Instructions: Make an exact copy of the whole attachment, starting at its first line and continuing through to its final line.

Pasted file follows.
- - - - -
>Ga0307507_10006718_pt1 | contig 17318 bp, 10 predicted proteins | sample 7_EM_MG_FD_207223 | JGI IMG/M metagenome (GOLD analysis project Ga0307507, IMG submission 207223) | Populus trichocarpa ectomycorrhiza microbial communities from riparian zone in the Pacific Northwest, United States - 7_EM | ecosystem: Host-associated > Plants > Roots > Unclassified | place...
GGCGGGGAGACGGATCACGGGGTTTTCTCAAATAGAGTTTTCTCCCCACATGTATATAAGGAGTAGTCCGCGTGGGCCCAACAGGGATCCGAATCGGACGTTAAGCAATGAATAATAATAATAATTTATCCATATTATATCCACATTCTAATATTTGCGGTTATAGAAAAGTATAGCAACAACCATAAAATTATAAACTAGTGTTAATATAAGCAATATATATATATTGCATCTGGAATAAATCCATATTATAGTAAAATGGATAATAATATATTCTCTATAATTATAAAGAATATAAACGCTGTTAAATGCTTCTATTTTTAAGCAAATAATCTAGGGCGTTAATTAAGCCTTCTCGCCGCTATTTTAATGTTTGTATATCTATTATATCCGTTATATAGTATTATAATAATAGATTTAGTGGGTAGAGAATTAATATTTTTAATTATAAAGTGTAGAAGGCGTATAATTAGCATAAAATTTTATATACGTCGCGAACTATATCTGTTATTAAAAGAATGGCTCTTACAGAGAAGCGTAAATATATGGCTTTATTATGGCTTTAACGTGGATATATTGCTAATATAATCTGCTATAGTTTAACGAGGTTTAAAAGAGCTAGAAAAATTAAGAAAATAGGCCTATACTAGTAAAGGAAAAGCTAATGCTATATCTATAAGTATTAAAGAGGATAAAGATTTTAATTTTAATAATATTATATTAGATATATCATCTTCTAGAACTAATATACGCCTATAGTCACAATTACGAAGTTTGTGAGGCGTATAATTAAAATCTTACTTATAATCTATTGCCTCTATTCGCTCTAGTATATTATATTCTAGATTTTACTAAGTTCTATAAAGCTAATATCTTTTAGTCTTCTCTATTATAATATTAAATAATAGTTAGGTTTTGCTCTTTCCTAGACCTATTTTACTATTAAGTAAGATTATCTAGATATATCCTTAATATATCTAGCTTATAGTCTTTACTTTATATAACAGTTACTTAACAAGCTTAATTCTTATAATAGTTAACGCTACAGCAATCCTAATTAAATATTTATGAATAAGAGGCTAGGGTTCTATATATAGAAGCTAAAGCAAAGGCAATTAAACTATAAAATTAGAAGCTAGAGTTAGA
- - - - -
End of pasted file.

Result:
>Ga0307507_10006718_pt1 | contig 17318 bp, 10 predicted proteins | sample 7_EM_MG_FD_207223 | JGI IMG/M metagenome (GOLD analysis project Ga0307507, IMG submission 207223) | Populus trichocarpa ectomycorrhiza microbial communities from riparian zone in the Pacific Northwest, United States - 7_EM | ecosystem: Host-associated > Plants > Roots > Unclassified | place...
GGCGGGGAGACGGATCACGGGGTTTTCTCAAATAGAGTTTTCTCCCCACATGTATATAAGGAGTAGTCCGCGTGGGCCCAACAGGGATCCGAATCGGACGTTAAGCAATGAATAATAATAATAATTTATCCATATTATATCCACATTCTAATATTTGCGGTTATAGAAAAGTATAGCAACAACCATAAAATTATAAACTAGTGTTAATATAAGCAATATATATATATTGCATCTGGAATAAATCCATATTATAGTAAAATGGATAATAATATATTCTCTATAATTATAAAGAATATAAACGCTGTTAAATGCTTCTATTTTTAAGCAAATAATCTAGGGCGTTAATTAAGCCTTCTCGCCGCTATTTTAATGTTTGTATATCTATTATATCCGTTATATAGTATTATAATAATAGATTTAGTGGGTAGAGAATTAATATTTTTAATTATAAAGTGTAGAAGGCGTATAATTAGCATAAAATTTTATATACGTCGCGAACTATATCTGTTATTAAAAGAATGGCTCTTACAGAGAAGCGTAAATATATGGCTTTATTATGGCTTTAACGTGGATATATTGCTAATATAATCTGCTATAGTTTAACGAGGTTTAAAAGAGCTAGAAAAATTAAGAAAATAGGCCTATACTAGTAAAGGAAAAGCTAATGCTATATCTATAAGTATTAAAGAGGATAAAGATTTTAATTTTAATAATATTATATTAGATATATCATCTTCTAGAACTAATATACGCCTATAGTCACAATTACGAAGTTTGTGAGGCGTATAATTAAAATCTTACTTATAATCTATTGCCTCTATTCGCTCTAGTATATTATATTCTAGATTTTACTAAGTTCTATAAAGCTAATATCTTTTAGTCTTCTCTATTATAATATTAAATAATAGTTAGGTTTTGCTCTTTCCTAGACCTATTTTACTATTAAGTAAGATTATCTAGATATATCCTTAATATATCTAGCTTATAGTCTTTACTTTATATAACAGTTACTTAACAAGCTTAATTCTTATAATAGTTAACGCTACAGCAATCCTAATTAAATATTTATGAATAAGAGGCTAGGGTTCTATATATAGAAGCTAAAGCAAAGGCAATTAAACTATAAAATTAGAAGCTAGAGTTAGA